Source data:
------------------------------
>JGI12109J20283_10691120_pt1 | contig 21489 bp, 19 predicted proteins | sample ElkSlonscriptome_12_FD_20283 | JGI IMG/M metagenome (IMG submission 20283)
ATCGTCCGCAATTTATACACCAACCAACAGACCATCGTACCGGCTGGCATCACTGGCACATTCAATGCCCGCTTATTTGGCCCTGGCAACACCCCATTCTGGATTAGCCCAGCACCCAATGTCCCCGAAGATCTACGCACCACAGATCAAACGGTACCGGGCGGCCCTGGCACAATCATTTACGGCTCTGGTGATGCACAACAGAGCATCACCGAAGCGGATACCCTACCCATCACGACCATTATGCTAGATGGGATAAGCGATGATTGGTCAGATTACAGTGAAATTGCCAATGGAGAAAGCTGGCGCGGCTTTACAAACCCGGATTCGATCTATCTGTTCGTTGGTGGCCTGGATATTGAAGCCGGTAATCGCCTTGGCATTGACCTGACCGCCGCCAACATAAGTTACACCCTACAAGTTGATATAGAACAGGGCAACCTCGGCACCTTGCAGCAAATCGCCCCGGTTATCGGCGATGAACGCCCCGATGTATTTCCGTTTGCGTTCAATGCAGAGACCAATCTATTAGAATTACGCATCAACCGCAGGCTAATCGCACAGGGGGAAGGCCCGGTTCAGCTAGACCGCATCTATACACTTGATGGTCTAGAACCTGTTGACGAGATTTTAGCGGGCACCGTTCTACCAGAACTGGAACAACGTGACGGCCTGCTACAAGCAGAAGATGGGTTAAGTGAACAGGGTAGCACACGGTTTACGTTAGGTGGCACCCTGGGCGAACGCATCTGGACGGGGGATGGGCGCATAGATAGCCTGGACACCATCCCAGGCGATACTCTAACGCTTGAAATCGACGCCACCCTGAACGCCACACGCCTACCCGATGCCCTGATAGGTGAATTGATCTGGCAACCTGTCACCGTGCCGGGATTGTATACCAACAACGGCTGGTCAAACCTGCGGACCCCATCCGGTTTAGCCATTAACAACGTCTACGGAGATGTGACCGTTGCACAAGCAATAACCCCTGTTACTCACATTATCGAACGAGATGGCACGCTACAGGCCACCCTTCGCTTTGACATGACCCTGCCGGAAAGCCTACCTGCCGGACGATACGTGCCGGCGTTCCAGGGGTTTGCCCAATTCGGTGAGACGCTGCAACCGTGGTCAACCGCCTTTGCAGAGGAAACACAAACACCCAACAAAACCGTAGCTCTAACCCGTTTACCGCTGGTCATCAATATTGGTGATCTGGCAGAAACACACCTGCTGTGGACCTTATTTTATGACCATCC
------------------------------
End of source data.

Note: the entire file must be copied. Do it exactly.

>JGI12109J20283_10691120_pt1 | contig 21489 bp, 19 predicted proteins | sample ElkSlonscriptome_12_FD_20283 | JGI IMG/M metagenome (IMG submission 20283)
ATCGTCCGCAATTTATACACCAACCAACAGACCATCGTACCGGCTGGCATCACTGGCACATTCAATGCCCGCTTATTTGGCCCTGGCAACACCCCATTCTGGATTAGCCCAGCACCCAATGTCCCCGAAGATCTACGCACCACAGATCAAACGGTACCGGGCGGCCCTGGCACAATCATTTACGGCTCTGGTGATGCACAACAGAGCATCACCGAAGCGGATACCCTACCCATCACGACCATTATGCTAGATGGGATAAGCGATGATTGGTCAGATTACAGTGAAATTGCCAATGGAGAAAGCTGGCGCGGCTTTACAAACCCGGATTCGATCTATCTGTTCGTTGGTGGCCTGGATATTGAAGCCGGTAATCGCCTTGGCATTGACCTGACCGCCGCCAACATAAGTTACACCCTACAAGTTGATATAGAACAGGGCAACCTCGGCACCTTGCAGCAAATCGCCCCGGTTATCGGCGATGAACGCCCCGATGTATTTCCGTTTGCGTTCAATGCAGAGACCAATCTATTAGAATTACGCATCAACCGCAGGCTAATCGCACAGGGGGAAGGCCCGGTTCAGCTAGACCGCATCTATACACTTGATGGTCTAGAACCTGTTGACGAGATTTTAGCGGGCACCGTTCTACCAGAACTGGAACAACGTGACGGCCTGCTACAAGCAGAAGATGGGTTAAGTGAACAGGGTAGCACACGGTTTACGTTAGGTGGCACCCTGGGCGAACGCATCTGGACGGGGGATGGGCGCATAGATAGCCTGGACACCATCCCAGGCGATACTCTAACGCTTGAAATCGACGCCACCCTGAACGCCACACGCCTACCCGATGCCCTGATAGGTGAATTGATCTGGCAACCTGTCACCGTGCCGGGATTGTATACCAACAACGGCTGGTCAAACCTGCGGACCCCATCCGGTTTAGCCATTAACAACGTCTACGGAGATGTGACCGTTGCACAAGCAATAACCCCTGTTACTCACATTATCGAACGAGATGGCACGCTACAGGCCACCCTTCGCTTTGACATGACCCTGCCGGAAAGCCTACCTGCCGGACGATACGTGCCGGCGTTCCAGGGGTTTGCCCAATTCGGTGAGACGCTGCAACCGTGGTCAACCGCCTTTGCAGAGGAAACACAAACACCCAACAAAACCGTAGCTCTAACCCGTTTACCGCTGGTCATCAATATTGGTGATCTGGCAGAAACACACCTGCTGTGGACCTTATTTTATGACCATCC